It’s not easy deciding which nursing home (or assisted-care facility) would best suit an aging loved one. Unfortunately, often times the person in question is no help at all. Many of us have been forced to undergo this difficult transition, however, and are willing to share their insights about weathering the process. Also, for those who find choosing a nursing home too daunting, there are professional services that can help, such as Aidin, Assisted Transition, SilverLiving, and HealthAdvocate.
Here, then, are eight things you should consider when taking on this daunting experience – from people who’ve been there, and come out the other side.
Understand your needs
Geriatric Care Manager Angil Tarach-Ritchey, RN, says a basic understanding of what you need can drastically reduce the number of places to consider: “For example, does your loved one have memory loss? If so you’ll want to decrease your choices to only those with memory-loss units and programs. Do they like to socialize and take part in activities? If they like such things, you’ll want to find a place with appropriate programs.”
Talk with your community
Ritchey advises to ask around for referrals. “Ask the staff at your loved one’s doctor’s office,” she said. “Ask social workers at your local hospital or home-care agency where they would choose for their parents. Ask friends, co-workers, people at church or other organization you belong to. Attend a local caregiver support group and ask the family members to recommend a place.”
RN Lucy Boyd suggests that when you visit a facility, “Privately ask a few of the patients, ‘Would my aunt like to live here?’ Their responses may be very enlightening.”
Check with the regulators
Martin Rosen, co-founder of Health Advocate, suggests inquiring about the agency that oversees eldercare in your state: “Different states assign different agencies to oversee assisted living, typically Licenses and Inspections or the Department of Health. Check with the appropriate agency for information on the facility. When was the agency’s last survey? Can you see a copy?”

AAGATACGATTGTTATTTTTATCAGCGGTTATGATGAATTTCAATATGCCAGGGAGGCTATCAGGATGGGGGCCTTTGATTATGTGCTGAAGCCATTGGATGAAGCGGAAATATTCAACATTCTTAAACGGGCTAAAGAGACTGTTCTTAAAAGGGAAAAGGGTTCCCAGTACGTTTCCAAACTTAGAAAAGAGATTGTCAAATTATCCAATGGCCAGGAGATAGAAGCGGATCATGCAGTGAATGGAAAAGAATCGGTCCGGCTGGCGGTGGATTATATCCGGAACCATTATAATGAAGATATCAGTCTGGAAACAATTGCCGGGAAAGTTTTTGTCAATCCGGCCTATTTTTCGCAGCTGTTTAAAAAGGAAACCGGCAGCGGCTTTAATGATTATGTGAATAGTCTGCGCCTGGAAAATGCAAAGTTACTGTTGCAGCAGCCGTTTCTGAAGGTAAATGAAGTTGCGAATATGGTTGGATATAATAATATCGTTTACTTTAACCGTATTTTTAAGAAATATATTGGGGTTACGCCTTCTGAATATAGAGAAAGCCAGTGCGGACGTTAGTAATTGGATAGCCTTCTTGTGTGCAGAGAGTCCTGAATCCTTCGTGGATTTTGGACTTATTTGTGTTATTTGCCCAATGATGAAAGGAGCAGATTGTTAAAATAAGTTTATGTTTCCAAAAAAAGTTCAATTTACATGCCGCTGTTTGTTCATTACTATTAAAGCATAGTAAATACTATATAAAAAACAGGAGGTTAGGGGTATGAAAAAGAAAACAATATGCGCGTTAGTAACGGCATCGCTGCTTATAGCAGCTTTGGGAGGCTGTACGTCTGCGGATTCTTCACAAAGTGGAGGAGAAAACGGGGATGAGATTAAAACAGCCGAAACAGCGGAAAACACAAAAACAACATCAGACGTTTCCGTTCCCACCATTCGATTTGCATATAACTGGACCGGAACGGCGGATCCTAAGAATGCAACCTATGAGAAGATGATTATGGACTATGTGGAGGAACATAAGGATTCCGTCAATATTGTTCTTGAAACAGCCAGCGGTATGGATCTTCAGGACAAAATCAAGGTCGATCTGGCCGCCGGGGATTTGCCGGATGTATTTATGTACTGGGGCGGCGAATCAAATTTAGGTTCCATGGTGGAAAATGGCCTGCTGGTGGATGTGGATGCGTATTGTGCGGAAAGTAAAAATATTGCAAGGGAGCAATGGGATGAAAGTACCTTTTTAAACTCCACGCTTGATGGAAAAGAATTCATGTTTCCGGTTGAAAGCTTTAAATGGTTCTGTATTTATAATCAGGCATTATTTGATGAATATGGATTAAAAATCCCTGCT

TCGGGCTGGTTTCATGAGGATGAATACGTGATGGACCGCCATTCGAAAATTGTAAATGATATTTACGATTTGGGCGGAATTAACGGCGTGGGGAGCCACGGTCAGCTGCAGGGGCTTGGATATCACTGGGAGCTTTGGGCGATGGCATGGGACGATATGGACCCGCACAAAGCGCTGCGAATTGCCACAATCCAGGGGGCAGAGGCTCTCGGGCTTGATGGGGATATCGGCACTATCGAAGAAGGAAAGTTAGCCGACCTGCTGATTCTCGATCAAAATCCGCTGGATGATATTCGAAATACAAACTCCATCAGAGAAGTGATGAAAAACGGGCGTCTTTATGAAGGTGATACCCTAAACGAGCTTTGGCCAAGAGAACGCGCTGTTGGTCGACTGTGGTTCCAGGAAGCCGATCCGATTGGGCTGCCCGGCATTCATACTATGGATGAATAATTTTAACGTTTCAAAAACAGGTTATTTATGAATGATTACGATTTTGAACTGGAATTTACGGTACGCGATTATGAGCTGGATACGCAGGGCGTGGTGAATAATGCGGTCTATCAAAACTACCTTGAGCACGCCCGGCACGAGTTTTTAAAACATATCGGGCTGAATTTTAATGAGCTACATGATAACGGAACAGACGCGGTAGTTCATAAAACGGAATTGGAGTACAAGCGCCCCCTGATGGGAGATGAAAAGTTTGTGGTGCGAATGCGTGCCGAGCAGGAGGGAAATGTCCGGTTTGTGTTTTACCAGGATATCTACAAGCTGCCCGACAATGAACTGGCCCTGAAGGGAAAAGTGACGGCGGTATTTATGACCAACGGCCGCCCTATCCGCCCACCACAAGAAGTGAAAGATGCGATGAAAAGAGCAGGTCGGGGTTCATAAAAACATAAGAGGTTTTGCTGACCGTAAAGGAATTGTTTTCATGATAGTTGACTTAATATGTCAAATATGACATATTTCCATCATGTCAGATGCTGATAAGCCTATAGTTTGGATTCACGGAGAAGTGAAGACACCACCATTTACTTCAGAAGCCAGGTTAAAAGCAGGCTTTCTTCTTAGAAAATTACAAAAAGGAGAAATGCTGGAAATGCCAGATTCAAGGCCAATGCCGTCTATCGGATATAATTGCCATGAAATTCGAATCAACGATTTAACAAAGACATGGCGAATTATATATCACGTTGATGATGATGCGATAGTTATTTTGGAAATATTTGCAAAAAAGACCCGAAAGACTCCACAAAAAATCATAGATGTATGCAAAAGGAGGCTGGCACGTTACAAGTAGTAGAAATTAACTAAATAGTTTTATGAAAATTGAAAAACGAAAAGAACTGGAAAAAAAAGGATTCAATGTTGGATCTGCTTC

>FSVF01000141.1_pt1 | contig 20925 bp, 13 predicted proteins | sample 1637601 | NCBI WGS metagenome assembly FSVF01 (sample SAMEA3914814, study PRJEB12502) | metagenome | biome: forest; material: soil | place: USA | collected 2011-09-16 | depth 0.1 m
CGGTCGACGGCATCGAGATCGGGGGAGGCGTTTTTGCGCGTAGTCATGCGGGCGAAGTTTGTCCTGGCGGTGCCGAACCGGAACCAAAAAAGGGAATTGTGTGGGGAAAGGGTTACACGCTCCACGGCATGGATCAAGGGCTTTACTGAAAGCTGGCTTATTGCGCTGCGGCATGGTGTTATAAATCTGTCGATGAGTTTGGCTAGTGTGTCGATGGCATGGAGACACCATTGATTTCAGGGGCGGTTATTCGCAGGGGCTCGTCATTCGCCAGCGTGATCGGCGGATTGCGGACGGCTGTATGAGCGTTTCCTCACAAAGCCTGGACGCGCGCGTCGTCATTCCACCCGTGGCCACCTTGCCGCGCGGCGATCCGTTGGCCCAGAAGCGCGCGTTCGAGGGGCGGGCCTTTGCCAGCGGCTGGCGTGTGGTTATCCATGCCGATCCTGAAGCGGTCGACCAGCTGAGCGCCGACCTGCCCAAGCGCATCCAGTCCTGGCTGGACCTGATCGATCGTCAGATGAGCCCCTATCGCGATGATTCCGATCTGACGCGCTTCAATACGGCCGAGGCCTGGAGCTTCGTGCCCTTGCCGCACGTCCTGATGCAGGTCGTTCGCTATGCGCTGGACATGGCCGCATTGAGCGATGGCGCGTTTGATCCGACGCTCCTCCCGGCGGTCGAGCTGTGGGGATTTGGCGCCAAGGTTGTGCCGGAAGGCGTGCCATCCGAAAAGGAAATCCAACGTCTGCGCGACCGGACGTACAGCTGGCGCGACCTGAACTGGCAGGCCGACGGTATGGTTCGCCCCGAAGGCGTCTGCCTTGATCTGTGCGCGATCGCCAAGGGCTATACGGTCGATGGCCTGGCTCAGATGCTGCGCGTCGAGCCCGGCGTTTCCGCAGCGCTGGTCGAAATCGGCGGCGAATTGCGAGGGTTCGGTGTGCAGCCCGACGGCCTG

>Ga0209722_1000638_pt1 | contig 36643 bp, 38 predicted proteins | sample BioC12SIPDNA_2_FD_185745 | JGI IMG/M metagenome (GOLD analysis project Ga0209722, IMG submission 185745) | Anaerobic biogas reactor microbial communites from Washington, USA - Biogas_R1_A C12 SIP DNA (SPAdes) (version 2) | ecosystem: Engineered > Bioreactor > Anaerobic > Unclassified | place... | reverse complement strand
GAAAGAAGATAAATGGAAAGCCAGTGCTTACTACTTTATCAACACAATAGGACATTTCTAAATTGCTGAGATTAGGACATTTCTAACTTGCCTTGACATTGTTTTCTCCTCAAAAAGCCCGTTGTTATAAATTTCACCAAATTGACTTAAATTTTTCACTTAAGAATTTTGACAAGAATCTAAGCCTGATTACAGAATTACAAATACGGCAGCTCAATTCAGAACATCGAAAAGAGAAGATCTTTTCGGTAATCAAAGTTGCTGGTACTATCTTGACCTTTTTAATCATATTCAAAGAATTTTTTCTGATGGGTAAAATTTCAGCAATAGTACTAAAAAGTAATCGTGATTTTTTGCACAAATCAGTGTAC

Ask about costs
Rosen asks, “ Will your state’s public programs cover the bill – does your loved one qualify? Find out what’s included in your monthly fee: they can add up quickly, especially if services are a la carte. For example, make sure the basic fee covers essentials like three meals a day.”
Ask probing questions
Peter Mangiola, RN, MSN, suggests a few productive questions to ask about the key medical and safety issues that nursing homes are responsible for. These may be depressing to think about, but your elderly loved one has fragile health already, and needs to be in a protected and sanitary environment:
- How does the facility rank for their patients’ falling rate?
- Where do they rank with nosocomial (hospital-acquired) infections?
- What does the institution do to prevent the spread of staph infections?
- What’s their policy toward preventing patient-to-patient infections?
- What’s their record of maintaining patients’ ideal weight?
What about when staffing’s tight?
Denise M. Brown. founder of CareGiving, asks, “How does the facility handle staffing shortages? Some facilities will use an agency. I’m not a big fan of this because the agency staff will be unfamiliar with resident needs. Some facilities will have administrative staff (those who are nurses) take a shift. Be sure to understand how shortages are handled – they will occur.”
Do your homework before the legwork
Ritchey counsels, “You should have no more than 3-5 facilities to check out after considering your needs, as well as costs, ratings and referrals. If you hear a facility is great from more than one person, put it at the top of your list.”
Make a surprise visit
Rosen suggests, “Visit the facility unannounced: The best way to make a decision is to see the it for yourself. Are they receptive to unannounced visits? If they welcome you, ask for a tour, take notes, and meet the staff.” Keep visiting once you’ve made your choice. Wendy Harris of Assisted Transition says, “Nothing is as important as continued advocacy from a loved one. Drop-in visits at varying times of day and night, and active questions about care plans, let the staff know that you care.”
There’s no point in feeling overwhelmed: you only have to take this one step at a time. And now you know some of the important steps.